Just a 'sympathiser of Sikh militants': Bhullar
Death row convict Devender Pal Singh Bhullar says that he is merely "a sympathiser of so-called Sikh militants," and accuses the Punjab Police of killing his father and uncle in custody to settle scores with him.delhi Updated: Apr 18, 2013 01:48 IST
Death row convict Devender Pal Singh Bhullar says that he is merely "a sympathiser of so-called Sikh militants," and accuses the Punjab Police of killing his father and uncle in custody to settle scores with him.
This is mentioned in Bhullar's five-page handwritten letter, which he wrote in 2005 following the rejection of all his appeals by the Supreme Court.
The letter, which reveals Bhullar's mind, has now been released by his lawyers and sympathisers.
"Sikh youths were fighting against the genocide of their community engineered by the government. The Punjab Police killed my father and uncle in 1991 just because I became a sympathiser of these so-called militants," Bhullar said in the letter addressed to the German chancellor.
Bhullar, who has been on death row since 2002 and whose mercy petition was rejected by former President Pratibha Patil in May 2011, stated that he became a sympathiser of militants due to his injured Sikh psyche and the 1984 anti-Sikh riots.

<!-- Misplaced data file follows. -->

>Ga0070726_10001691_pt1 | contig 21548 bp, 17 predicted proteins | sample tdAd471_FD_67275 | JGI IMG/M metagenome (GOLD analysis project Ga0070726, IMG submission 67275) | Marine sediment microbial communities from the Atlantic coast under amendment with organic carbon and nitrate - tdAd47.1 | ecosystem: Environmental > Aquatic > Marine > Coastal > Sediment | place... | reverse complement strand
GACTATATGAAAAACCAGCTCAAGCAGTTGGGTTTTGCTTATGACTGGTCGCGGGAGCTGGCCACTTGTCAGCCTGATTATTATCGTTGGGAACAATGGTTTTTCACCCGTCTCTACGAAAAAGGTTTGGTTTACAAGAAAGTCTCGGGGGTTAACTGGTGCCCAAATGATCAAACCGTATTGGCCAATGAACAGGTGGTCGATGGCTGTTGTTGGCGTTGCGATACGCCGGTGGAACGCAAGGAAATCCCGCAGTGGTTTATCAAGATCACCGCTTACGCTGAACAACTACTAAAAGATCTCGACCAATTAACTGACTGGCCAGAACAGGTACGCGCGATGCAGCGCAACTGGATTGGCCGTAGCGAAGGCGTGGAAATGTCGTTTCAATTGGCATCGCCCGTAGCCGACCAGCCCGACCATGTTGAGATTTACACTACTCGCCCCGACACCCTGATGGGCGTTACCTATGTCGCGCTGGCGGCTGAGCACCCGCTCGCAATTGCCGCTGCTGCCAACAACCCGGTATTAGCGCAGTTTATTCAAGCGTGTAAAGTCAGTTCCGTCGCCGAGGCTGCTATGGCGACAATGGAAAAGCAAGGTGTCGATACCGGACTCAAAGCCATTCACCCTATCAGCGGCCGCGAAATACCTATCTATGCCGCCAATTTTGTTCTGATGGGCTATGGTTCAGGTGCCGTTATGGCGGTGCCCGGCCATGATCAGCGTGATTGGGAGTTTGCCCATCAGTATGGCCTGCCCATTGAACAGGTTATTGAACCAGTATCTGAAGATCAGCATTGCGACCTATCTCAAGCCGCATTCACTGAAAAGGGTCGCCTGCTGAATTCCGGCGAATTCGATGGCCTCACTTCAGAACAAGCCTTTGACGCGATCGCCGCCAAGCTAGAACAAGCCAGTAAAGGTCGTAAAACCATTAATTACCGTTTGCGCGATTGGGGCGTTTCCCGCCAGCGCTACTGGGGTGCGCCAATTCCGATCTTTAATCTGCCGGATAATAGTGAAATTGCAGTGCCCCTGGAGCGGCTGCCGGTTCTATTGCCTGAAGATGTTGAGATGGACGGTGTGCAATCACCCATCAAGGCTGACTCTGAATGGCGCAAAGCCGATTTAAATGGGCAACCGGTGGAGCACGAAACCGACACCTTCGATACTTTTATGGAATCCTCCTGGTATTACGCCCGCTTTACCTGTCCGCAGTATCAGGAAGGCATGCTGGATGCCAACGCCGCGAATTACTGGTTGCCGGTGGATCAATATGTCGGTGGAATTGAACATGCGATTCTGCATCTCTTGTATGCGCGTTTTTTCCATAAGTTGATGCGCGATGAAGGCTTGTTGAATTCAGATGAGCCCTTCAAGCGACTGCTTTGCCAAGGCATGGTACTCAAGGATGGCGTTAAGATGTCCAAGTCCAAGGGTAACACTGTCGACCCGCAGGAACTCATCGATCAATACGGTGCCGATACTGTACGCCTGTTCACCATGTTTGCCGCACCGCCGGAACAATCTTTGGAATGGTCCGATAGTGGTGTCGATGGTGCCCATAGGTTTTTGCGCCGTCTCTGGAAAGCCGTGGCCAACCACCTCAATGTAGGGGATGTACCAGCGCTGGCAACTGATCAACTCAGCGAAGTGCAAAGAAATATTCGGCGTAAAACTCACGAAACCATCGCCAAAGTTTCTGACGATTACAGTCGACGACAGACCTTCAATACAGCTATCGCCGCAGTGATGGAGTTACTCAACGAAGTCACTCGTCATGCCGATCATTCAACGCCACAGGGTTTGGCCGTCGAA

He termed the militants as "victims of circumstances" following Operation Bluestar in June 1984 and the anti-Sikh riots a few months later after the assassination of former Prime Minister Indira Gandhi.
Bhullar, who was named as the main accused in the 1993 Delhi bomb blast case, stated that "thousands of Sikhs were killed in the nationwide riots of 1984 and young women raped in front of their families as part of state terrorism" unleashed on his community.
Referring to his own case, Bhullar wrote that he managed to reach Germany on a fake passport in the name of Surjeet Singh Sandhu in December 1994, where he was put in the immigration jail for a month and "wrongly deported" to India.
"After my deportation, an application was moved in the Frankfurt high court, which sought details of my case from the German embassy in Delhi. It was found that my apprehension about being falsely implicated or being killed in India, as mentioned in the application seeking political asylum in Germany, was correct," Bhullar wrote.
Despite his conviction by a special court, which was upheld by the Supreme Court in a split verdict, Bhullar wrote that he had no role in the 1993 blast.